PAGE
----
Running a business means taking a fair bit of rejection. This company is no exception.

Rejection is part of life... does it mean we should be afraid of competition? Photo by: http://www.flickr.com/photos/telemax/7035075623/sizes/m/in/photostream/

Rejection is part of life… does it mean we should be afraid of competition? Of course not. Photo by: http://www.flickr.com/photos/telemax/7035075623/sizes/m/in/photostream/

Just a few weeks ago, we lost a bid on a large project to another company. It was a project was local, run by people we know, and matched our skill set. It would have also kept both Alice and I paid for three months. The loss felt not just expensive but very personal.

Fast forward to this past weekend being at a conference with other web developers. A lot of them are way more established, experienced, or otherwise ‘more than’ Breaking Even.

What do these two unrelated events have in common?

Every so often, in a moment of insecurity, I sometimes worry about ‘the competition’.

Ninety eight percent of the time, I relate to ‘the competition’ as I do at a conference. We can learn from each other and be valuable colleagues to one another. But sometimes, I feel a pang of insecurity. It’s not very attractive, helpful, or really very realistic.

Here’s why so-called ‘competition’ isn’t going to get me down, and shouldn’t get you down either.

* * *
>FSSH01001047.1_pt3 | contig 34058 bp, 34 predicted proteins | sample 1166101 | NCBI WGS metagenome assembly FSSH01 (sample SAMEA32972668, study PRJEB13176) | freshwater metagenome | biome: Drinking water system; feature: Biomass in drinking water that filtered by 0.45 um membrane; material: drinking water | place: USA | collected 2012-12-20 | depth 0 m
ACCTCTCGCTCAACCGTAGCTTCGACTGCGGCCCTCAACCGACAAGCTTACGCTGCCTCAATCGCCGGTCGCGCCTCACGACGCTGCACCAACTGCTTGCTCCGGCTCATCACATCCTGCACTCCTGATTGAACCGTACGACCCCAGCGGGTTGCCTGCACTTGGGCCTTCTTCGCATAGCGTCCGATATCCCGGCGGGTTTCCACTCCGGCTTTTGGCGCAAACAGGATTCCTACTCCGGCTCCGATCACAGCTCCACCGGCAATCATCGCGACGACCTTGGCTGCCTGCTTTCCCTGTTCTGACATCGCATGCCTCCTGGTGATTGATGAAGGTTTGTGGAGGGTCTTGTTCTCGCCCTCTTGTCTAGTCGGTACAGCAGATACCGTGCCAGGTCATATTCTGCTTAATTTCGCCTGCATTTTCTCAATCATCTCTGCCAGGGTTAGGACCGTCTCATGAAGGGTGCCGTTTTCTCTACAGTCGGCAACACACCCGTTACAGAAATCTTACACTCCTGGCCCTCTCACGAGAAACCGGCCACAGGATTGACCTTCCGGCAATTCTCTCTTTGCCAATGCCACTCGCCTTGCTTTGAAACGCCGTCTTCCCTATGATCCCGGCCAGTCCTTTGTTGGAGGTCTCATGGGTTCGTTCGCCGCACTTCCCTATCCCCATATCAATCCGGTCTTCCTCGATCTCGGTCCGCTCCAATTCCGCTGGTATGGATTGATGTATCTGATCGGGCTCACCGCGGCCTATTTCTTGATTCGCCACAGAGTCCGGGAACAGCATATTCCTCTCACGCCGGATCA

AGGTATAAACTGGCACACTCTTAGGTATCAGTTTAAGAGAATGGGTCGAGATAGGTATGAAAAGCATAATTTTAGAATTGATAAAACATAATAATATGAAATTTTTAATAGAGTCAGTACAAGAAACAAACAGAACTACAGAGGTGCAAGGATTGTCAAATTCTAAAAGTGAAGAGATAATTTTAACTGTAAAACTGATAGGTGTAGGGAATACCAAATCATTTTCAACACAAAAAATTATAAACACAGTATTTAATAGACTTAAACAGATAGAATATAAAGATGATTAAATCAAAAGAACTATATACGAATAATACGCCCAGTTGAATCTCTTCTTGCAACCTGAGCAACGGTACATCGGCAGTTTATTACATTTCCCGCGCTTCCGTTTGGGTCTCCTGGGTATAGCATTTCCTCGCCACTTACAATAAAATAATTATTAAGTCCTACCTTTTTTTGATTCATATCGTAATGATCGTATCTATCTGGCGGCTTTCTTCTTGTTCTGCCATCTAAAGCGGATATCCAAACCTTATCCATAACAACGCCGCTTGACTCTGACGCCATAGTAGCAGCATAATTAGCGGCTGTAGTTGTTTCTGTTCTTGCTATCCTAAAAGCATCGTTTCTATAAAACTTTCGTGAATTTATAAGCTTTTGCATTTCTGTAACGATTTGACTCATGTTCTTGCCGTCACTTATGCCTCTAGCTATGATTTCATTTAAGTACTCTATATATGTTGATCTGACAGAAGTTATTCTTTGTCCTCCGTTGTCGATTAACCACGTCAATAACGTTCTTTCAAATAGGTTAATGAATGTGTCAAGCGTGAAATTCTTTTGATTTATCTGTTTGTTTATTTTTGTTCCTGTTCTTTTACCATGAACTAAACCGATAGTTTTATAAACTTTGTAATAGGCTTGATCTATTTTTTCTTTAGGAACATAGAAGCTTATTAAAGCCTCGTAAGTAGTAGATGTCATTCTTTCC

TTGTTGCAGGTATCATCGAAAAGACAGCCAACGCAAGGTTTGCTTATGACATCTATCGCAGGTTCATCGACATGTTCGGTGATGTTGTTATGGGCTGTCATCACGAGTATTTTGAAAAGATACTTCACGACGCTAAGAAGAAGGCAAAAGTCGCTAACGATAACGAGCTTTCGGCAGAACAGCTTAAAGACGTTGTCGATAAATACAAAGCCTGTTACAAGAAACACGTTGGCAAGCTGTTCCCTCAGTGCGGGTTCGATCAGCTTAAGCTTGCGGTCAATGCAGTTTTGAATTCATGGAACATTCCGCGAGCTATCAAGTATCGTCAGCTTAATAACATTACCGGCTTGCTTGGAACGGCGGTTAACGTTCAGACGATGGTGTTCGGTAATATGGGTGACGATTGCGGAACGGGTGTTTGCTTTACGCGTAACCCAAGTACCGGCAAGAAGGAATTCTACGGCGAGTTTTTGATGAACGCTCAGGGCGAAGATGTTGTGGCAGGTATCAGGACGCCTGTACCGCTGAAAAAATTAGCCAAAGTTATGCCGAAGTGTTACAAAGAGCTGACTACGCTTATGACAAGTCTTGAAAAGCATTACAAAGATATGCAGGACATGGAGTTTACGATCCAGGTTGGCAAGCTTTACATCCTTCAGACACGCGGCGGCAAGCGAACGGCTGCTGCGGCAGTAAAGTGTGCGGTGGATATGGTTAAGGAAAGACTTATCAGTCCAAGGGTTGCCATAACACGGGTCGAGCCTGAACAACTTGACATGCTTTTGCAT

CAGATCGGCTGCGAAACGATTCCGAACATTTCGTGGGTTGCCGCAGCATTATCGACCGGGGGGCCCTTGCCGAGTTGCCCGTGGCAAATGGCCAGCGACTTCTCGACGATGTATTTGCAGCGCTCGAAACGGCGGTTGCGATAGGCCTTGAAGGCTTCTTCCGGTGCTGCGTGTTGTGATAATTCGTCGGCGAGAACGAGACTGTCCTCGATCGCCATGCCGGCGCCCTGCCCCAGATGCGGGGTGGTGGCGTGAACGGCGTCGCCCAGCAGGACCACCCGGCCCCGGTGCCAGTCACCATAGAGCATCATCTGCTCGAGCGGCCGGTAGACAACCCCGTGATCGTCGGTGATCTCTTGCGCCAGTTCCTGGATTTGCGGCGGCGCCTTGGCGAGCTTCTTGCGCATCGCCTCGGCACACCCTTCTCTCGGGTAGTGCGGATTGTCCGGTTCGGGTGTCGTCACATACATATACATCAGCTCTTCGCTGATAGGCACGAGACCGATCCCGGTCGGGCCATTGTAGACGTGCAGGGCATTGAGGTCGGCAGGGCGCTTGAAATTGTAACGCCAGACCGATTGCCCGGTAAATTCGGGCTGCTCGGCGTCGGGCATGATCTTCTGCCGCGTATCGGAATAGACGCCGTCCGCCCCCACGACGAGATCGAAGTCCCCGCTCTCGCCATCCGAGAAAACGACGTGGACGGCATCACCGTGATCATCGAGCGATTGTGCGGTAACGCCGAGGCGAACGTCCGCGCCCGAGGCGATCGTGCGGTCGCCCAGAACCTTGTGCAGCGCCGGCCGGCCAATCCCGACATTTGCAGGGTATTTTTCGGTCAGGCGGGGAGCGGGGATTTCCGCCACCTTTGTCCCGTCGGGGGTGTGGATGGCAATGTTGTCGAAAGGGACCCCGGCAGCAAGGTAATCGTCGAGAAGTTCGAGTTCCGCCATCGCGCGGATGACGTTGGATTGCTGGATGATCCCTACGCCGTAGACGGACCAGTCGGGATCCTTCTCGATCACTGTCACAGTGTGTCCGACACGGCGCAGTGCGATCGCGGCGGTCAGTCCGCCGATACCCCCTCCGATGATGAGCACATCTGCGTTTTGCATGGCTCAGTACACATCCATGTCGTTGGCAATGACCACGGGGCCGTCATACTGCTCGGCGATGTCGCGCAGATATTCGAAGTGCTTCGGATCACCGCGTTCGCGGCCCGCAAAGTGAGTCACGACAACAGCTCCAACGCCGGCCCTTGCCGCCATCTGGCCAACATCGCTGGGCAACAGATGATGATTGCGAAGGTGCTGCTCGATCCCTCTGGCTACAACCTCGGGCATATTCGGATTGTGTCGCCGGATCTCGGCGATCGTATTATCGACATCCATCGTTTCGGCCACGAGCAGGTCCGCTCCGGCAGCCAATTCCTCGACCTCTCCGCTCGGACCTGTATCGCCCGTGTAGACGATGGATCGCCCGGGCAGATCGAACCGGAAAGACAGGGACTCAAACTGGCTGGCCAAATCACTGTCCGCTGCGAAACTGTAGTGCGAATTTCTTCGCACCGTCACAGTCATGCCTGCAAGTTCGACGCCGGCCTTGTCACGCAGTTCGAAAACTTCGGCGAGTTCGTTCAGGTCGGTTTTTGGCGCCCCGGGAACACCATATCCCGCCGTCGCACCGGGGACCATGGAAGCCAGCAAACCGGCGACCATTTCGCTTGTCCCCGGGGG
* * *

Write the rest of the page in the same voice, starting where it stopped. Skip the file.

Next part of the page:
The internet is huge… and getting bigger.

That’s to say there is a lot of work to do: millions of websites to create, marketing campaigns to implement, blogs to grow. There is more then enough for everyone in my industry and everyone wanting to enter it to work now into retirement.

Not online? In your business, you have a bigger market then you think you do and new people entering it all the time. (You may just need a new way to reach them.) Think about it and I’m sure you realize this is true no matter your industry.

We all need colleagues to do better work.

What’s the best way to understand something better? Listen to several people explain the same thing. Read multiple books by different authors on the same topic.

The more people in your industry, the more quickly it can improve and the better you can become. As the keynote speaker Paul Orwig said at the conference (a proverb): “If you want to go fast, go alone. If you want to go far, go together.”

Companies are run by people.

People are unpredictable. Most of the time, this can be super annoying.

But sometimes that’s a good thing. For example, a web developer leaves the field… and offers you all their clients. Your businesses merges with another. Your business and another look for ways to collaborate on a common project.

We are all moving around all the time, leaving the work force, coming back into the work force, changing companies, creating companies, retiring.

The larger your network of people in your field (your ‘competition’), the more likely you can take advantage of opportunities like the ones above.

So as you see, ‘competition’ is the wrong way to think about it. It’s why I never use that word except when I think it in a moment of insecurity… about myself.

When a potential client invokes it (usually to get me to come down on a price), I tend to want to run far away from that client, not think badly about Company A.

Colleagues. That’s what I have. And that’s what you have to. And in those moments where you feel ‘less than’ remember that that’s how you’re feeling about yourself… and get back to work.